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Review
, 11 (7), e1004952
eCollection

Periodontal Diseases: Bug Induced, Host Promoted

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Review

Periodontal Diseases: Bug Induced, Host Promoted

Shariq A Khan et al. PLoS Pathog.

Conflict of interest statement

The authors have declared that no competing interests exist.

Figures

Fig 1
Fig 1. Images of patients demonstrating the clinical progression of periodontal disease from gingivitis to advanced periodontitis.
(A) If not treated, mild gingivitis leads to (B) severe gingival inflammation and (C) periodontitis characterized by separation of gingival tissue from the tooth, followed by (D) severe periodontitis, which eventually results in loss of teeth. Images taken are of patients attending the Oral Medicine Clinic at the University of Maryland School of Dentistry.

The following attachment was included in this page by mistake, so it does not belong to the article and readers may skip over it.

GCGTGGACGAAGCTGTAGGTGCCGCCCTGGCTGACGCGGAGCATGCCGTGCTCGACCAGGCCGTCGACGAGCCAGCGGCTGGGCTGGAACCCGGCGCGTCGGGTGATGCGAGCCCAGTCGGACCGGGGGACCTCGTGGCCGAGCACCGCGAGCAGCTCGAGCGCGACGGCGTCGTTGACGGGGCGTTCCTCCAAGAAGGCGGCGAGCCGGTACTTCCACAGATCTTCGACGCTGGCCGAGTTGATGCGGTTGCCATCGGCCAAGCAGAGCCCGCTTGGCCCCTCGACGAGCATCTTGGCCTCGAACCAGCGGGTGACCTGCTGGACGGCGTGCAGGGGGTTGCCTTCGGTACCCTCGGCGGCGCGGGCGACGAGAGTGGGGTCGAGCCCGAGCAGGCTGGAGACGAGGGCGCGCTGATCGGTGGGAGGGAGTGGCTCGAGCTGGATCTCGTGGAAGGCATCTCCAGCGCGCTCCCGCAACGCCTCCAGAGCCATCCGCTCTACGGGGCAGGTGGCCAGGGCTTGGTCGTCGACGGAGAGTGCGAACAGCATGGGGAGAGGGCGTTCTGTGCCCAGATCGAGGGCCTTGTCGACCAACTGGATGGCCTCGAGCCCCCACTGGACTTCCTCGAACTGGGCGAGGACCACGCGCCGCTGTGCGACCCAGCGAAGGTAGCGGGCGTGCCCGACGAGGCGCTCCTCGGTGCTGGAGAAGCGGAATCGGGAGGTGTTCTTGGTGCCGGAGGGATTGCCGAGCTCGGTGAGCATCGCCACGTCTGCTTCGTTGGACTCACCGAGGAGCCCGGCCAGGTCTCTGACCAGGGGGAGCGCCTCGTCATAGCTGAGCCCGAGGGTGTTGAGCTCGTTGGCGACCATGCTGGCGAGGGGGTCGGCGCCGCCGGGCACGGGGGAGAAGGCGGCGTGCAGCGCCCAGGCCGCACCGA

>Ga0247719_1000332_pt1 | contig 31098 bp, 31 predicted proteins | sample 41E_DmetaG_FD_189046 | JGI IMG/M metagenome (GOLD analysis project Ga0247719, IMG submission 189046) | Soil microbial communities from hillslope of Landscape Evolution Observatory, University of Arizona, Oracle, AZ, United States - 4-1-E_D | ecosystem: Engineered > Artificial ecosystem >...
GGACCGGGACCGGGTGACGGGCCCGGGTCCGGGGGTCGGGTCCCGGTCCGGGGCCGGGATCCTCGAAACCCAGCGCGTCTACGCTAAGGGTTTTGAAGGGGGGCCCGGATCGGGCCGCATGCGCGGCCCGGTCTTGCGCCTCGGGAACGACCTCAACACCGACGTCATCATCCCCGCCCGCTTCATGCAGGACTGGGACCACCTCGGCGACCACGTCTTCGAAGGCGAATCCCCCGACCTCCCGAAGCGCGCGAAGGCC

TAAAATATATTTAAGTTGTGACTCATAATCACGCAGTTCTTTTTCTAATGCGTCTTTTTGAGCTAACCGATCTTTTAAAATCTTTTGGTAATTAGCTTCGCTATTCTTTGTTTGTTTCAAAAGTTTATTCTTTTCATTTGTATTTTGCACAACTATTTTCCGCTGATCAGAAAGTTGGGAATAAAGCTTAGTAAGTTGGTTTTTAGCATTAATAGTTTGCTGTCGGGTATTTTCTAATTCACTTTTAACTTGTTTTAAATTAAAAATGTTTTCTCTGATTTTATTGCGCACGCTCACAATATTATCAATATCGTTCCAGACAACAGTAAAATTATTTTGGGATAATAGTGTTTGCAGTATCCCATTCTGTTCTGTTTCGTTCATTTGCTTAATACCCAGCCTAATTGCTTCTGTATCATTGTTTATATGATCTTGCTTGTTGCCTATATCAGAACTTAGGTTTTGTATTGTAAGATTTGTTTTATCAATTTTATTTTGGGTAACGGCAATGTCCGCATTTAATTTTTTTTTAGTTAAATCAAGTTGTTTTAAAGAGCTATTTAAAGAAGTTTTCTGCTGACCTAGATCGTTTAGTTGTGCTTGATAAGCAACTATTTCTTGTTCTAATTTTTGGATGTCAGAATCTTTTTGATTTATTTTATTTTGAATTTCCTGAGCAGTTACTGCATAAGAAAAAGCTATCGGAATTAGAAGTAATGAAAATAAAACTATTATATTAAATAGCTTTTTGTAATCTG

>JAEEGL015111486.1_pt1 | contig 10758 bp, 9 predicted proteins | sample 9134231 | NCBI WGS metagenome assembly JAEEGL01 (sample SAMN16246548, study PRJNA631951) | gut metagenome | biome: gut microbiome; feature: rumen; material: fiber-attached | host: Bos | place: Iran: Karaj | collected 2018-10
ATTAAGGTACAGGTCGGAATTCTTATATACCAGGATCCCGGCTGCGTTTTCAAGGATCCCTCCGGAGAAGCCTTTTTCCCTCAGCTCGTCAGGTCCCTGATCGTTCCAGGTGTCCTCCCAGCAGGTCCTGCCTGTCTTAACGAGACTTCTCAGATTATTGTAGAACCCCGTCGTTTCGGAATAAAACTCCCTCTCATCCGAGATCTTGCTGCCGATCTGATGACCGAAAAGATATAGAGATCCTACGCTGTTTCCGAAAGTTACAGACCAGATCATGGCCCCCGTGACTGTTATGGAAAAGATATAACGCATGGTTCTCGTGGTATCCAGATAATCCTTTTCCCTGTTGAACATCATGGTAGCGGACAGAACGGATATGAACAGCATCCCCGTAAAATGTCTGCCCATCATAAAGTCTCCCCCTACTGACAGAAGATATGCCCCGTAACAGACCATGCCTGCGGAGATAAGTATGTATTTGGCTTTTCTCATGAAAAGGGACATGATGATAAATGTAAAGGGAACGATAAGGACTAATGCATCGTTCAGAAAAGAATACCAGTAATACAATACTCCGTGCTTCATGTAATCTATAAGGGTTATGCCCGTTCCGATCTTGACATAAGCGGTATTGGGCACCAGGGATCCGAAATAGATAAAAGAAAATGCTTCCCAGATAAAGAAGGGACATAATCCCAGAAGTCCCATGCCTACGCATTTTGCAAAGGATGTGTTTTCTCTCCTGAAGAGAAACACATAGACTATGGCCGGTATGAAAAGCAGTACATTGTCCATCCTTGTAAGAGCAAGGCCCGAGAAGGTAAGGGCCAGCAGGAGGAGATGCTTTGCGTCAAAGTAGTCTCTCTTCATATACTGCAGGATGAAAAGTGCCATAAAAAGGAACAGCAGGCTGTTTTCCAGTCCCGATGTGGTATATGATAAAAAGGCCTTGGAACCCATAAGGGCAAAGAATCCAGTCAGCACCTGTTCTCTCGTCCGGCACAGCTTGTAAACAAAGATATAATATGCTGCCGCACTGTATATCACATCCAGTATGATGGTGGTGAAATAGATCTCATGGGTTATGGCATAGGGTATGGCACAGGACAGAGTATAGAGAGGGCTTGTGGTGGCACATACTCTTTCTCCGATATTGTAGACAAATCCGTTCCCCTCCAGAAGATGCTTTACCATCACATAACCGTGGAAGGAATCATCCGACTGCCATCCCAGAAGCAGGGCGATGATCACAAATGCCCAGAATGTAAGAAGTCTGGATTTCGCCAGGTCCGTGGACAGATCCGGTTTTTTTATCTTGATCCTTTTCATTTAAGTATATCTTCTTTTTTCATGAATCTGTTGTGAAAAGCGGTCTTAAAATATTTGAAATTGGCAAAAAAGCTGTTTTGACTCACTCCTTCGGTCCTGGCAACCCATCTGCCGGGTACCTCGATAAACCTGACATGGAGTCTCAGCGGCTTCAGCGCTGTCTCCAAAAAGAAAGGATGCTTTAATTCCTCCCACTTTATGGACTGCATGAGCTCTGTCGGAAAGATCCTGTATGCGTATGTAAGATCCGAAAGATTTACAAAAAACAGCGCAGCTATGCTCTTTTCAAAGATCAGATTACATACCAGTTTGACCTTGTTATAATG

Fig 2
Fig 2. A schematic of the human tooth illustrating the process of periodontal disease development.
Accumulation of dental plaque leads to formation of tartar and inflammation of gingival tissue. Separation of the gum from the tooth creates a periodontal pocket and loss of bone support. Measuring disease progression is carried out by measuring pocket depth around the teeth, using a periodontal probe; pockets greater than 3 mm in depth are considered to be unhealthy, and 7 mm or deeper pockets indicate significant loss of attachment and carry risk of eventual tooth loss.
Fig 3
Fig 3. An overview schematic of the microbial and host-associated pathologies of periodontal disease.
Disease is initiated via dysregulation between the polymicrobial microbiota and the host immune barriers. Detection of microbial PAMPs by host immune PRRs evokes rapid induction of immune response and production of pro-inflammatory cytokines, which along with certain components of complement, results in recruitment of host immune cells. Degranulation of polymorphonuclear cells (PMNs) releases proteases and other lytic enzymes; localization of these inflammatory reactions results in tissue breakdown, providing nutrients for bacteria, in turn, inducing a feed-forward loop of disease progression. Therefore, although the initial trigger of gingival inflammation is microbial (green), the damage to tissue is largely host associated (blue).

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